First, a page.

Zigadenus was a polyphyletic genus once considered to belong to Liliaceae and now considered part of the Melanthiaceae. Once considered to be a North American genus with about 18 to 20 species, it has been broken apart on molecular grounds (see Zomlefer et al. 2001), supported by morphology and distribution. The former species are now found in five different genera, the four additional genera being Amianthium, Anticlea, Stenanthium, and Toxicoscordion. Only one species is left in this genus, Zigadenus glaberrimus known as the sandbog death camas. This species grows in pine bogs, savannas and sandy pine lands in the southeastern United States. Growing from thick, twisted rhizomes, it flowers mid summer to early fall and has many white to cream colored flowers in a loose panicle. Distinguishing characteristics from the other genera are the rhizome and two conspicuous glands per tepal.

Zigadenus elegans (syn. Anticlea elegans)

Zigadenus fremontii (syn. Toxicoscordion fremontii)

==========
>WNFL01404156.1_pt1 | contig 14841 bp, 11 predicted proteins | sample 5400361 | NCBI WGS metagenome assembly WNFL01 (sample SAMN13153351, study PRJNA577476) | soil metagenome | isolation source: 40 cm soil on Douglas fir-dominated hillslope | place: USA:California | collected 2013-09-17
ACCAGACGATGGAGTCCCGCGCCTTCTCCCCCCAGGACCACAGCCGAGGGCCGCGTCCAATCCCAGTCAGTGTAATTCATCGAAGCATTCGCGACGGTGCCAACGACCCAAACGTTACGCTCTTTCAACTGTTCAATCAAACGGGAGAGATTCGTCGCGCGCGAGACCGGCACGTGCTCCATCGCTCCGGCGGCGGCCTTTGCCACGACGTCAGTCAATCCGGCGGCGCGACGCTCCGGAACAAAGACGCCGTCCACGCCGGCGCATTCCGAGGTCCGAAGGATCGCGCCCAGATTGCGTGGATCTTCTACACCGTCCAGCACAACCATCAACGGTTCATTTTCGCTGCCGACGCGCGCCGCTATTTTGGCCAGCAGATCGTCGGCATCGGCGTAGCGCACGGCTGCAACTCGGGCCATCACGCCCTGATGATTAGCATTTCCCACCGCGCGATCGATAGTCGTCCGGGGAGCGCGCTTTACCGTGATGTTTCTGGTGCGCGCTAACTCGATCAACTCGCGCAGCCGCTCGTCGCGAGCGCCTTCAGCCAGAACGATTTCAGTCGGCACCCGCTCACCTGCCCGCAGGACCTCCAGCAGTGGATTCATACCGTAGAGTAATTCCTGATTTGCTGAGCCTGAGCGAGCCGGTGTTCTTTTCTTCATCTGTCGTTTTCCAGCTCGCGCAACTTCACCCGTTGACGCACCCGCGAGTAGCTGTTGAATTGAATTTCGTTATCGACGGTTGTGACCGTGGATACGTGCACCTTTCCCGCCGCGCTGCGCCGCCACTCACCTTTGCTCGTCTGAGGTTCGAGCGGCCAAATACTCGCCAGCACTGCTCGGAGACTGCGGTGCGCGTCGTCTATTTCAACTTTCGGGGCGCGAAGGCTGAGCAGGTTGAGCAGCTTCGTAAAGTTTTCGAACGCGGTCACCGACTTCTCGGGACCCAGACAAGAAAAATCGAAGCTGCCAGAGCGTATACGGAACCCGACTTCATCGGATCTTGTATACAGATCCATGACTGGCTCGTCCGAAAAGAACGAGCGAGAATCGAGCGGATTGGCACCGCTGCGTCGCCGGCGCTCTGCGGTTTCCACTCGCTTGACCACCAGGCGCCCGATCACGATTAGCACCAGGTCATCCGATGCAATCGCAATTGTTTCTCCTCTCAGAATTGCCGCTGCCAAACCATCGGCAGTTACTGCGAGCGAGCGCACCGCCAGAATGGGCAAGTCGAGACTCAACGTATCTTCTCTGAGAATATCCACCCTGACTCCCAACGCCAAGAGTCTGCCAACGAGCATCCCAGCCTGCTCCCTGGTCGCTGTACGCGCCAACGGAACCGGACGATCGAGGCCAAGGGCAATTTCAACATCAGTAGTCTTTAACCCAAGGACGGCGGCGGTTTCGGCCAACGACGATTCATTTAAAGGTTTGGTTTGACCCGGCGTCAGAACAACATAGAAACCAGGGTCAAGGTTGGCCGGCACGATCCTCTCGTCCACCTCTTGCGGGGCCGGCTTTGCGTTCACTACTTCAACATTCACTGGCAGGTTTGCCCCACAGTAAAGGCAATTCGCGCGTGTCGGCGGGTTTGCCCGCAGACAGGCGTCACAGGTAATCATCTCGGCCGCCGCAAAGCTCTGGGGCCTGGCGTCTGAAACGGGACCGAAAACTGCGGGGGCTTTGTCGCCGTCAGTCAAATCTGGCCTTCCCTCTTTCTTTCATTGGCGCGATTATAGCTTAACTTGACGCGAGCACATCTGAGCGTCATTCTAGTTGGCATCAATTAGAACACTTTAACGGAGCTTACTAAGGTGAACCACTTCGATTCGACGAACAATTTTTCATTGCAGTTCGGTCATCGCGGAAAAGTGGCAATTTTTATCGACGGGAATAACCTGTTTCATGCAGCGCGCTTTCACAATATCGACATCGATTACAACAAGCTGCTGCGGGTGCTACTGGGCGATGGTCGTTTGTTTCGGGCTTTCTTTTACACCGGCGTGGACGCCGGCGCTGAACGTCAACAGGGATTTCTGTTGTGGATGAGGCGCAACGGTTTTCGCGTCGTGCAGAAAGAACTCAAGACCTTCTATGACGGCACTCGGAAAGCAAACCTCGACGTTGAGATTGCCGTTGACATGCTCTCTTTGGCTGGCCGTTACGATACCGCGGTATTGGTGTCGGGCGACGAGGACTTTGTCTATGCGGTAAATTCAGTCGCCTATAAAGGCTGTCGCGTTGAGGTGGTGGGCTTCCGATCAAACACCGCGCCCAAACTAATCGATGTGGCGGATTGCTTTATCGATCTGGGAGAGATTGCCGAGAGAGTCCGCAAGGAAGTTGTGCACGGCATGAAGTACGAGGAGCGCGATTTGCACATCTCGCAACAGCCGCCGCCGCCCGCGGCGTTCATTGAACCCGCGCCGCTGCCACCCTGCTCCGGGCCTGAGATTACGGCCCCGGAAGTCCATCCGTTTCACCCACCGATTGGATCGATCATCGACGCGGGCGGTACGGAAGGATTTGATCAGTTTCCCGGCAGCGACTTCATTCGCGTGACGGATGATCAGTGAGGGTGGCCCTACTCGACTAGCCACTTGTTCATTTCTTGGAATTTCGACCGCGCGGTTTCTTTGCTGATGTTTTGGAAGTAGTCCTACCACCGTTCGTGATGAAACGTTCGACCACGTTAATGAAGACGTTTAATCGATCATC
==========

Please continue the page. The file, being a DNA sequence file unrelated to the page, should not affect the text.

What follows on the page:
Zigadenus glaberrimus Michx. (syn. Helonias glaberrima (Michx.) Sims) is the only species to remain intact within the genus Zigadenus. It is native to the US in the Gulf coast states along the Southeastern coast, from Virginia south to northern Florida, and east to Texas. Thirty to seventy-five flowers top three foot tall inflorescences in mid- to late summer (July to September) in a sparsely branched loose panicle. The flowers are creamy white, star-shaped, with two conspicuous greenish glands on each tepal. The conspicuous filaments surround the stigma, nearly fused and about as long as the tepals, with pinkish-red dots at the base making a red/pink ring at the base of the flower. Grows at low elevations (below 100 meters) in pine bogs, savannas, and sandy pine lands. It grows from a dense thick rhizome, unlike Toxicoscordion (and other former members of Zigadenus) which grow from a true bulbs.

Images supplied with permission by the Mt. Cuba Center. Also see the Mt. Cuba Center page on Zigadenus glaberrimus.

Zigadenus glaberrimus, Mt. Cuba CenterZigadenus glaberrimus, Mt. Cuba Center

Zigadenus micranthus Eastw. var. micranthus (syn. Toxicoscordion micranthum)

Zigadenus muscaetoxicus, sometimes spelled Zigadenus muscaetoxicum, Zigadenus muscitoxicum, or Zygadenus muscaetoxicus is generally now considered to be Amianthium muscaetoxicum or Amianthium muscitoxicum.

Zigadenus venenosus (syn. Toxicoscordion venenosum)

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